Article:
Our goal is to help our clients remain emotionally positive and enthusiastic throughout their visits. However, our main goal while assisting them is helping them make their spiritual connection with food. Some clients may not have this connection at first and are far from this point in spiritual wellness. The intense bond nutritionists have with their client aids in the ability to teach it to them. Besides, in order to teach it, we ourselves need to know its nourishing capacity completely. Therefore, everyone needs a spiritual bond to food.
Spreading the Spiritual Food Bond throughout all the Dimensions
Nourishing our client's body with nutritious foods and helping them build relationships with their meals, should not just be spiritual. It should also be a mixture of all the dimensions. . These dimensions include the physical dimension, the occupational dimension, the emotional dimension, the intellectual dimension, and the social dimension. . These dimensions are also directly connected to food and how we chose our meals in every-day-life. . With control of all the dimensions, we can build a solid foundation. . Besides, spiritual wellness is the master dimension. [2;3]. If we master the spiritual dimension, and the spiritual dimension is the dimension of the flow energy, a positive flow of energy will flow within us. [2;3]. This, in turn, will help us to develop all the dimensions and then the other dimensions will be easier to overcome.
Our Stories Define Who We Are
Lastly, stories help define the path of each individual. We should dig deep within ourselves to hear these stories because they are the spiritual path of the person. By listening, we can determine where individuals lack strength in each of the six dimensions. . These stories actually give us a deeper understanding of the individual telling the story and where they see themselves. Even if they are blind to where they stand in their path, this is a way for us to help them understand where they are.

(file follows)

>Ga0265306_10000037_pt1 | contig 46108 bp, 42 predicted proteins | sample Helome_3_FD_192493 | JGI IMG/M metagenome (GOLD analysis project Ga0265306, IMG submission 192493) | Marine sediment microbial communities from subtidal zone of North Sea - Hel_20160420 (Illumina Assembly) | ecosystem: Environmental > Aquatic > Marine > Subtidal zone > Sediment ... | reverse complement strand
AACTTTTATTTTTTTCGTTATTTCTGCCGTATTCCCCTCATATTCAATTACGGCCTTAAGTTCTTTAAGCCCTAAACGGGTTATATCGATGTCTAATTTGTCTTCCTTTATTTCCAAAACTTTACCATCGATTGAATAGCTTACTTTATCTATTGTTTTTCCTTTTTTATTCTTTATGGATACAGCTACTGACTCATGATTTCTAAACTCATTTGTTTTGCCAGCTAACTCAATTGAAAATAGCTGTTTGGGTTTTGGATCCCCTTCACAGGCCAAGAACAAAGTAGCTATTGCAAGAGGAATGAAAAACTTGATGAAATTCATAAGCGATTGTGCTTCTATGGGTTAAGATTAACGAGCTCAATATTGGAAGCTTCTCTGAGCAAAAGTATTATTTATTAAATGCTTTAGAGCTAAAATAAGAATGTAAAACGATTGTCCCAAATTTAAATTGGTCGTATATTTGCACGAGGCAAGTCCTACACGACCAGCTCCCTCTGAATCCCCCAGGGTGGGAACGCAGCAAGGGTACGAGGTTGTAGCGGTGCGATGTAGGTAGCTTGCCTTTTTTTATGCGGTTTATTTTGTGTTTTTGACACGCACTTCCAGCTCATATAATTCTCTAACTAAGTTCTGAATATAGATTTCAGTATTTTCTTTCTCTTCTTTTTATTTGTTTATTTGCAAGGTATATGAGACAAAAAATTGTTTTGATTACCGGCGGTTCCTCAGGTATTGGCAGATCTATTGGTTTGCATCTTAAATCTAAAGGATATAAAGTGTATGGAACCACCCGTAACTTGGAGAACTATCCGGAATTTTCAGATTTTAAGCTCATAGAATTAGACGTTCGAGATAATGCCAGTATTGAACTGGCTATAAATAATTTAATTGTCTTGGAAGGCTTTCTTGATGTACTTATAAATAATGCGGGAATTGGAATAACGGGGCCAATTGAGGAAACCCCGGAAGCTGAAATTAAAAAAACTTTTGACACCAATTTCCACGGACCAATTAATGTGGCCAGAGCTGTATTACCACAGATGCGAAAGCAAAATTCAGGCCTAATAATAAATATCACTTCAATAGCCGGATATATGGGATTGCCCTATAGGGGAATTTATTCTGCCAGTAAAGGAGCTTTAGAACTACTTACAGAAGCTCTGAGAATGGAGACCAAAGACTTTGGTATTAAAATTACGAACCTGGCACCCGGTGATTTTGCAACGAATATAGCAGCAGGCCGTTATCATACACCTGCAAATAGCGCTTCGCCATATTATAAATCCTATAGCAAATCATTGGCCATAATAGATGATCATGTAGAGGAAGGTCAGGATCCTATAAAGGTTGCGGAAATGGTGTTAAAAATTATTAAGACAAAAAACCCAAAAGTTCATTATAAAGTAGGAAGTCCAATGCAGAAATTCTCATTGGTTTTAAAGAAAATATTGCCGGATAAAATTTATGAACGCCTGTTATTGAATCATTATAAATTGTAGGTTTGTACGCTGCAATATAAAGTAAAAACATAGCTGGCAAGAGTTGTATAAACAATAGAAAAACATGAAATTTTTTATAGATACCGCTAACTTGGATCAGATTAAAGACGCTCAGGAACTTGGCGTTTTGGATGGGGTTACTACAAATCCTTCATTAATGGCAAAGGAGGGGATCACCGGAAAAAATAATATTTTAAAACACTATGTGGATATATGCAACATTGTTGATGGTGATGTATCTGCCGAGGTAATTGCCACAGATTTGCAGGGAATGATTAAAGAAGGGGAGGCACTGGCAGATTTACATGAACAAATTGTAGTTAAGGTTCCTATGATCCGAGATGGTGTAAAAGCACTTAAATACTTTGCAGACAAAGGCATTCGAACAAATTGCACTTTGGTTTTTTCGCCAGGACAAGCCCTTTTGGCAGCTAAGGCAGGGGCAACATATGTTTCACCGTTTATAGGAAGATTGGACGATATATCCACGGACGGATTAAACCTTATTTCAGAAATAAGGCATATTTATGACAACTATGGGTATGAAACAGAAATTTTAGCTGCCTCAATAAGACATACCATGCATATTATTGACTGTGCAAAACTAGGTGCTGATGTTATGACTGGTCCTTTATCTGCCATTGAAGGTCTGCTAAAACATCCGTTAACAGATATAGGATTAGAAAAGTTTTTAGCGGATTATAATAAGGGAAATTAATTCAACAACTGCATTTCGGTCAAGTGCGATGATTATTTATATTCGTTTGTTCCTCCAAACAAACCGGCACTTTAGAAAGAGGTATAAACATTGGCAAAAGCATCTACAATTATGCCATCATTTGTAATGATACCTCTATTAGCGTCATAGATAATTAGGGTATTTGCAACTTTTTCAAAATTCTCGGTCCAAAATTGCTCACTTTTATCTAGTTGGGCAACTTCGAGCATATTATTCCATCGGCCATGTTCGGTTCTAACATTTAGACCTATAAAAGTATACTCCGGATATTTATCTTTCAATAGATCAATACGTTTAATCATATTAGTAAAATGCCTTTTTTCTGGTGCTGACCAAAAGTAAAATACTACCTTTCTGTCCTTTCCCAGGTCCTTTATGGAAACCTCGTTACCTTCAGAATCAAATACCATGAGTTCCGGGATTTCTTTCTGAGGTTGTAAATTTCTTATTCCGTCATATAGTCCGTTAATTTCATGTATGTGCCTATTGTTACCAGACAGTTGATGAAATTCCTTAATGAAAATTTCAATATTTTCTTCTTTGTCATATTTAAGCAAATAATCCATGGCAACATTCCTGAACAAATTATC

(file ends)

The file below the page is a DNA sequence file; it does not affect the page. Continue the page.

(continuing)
Understanding the story is a way to help individuals overcome their internal feelings of fear, doubt, despair, and biased beliefs. These feelings are extremely important to be aware of when practicing spiritual wellness from any viewpoint and one should learn to recognize these feelings. Also, as health practitioners, we can aid people in understanding the meaning of their lives and teach them to appreciate the value their lives has brought to them. Thus, having a spiritual relationship with food can enable us to learn appreciation and link us to the ultimate path that will keep us moving forward in a positive, relaxed manner.
David, M. (1991). Nourishing wisdom: A mind/body approach to nutrition and wellbeing. New York: NY. Bell Tower.
Hettler, B. (1976). Six dImensions of wellness model. National Wellness Institute. Retrieved from https://cdn.ymaws.com/www.nationalwellness.org/
The 12 Primary Chakras in Human Body. (n.d.). Good and Great. Retrieved from https://goodngreat.com/the-twelve-primary-chakras-in-human-body/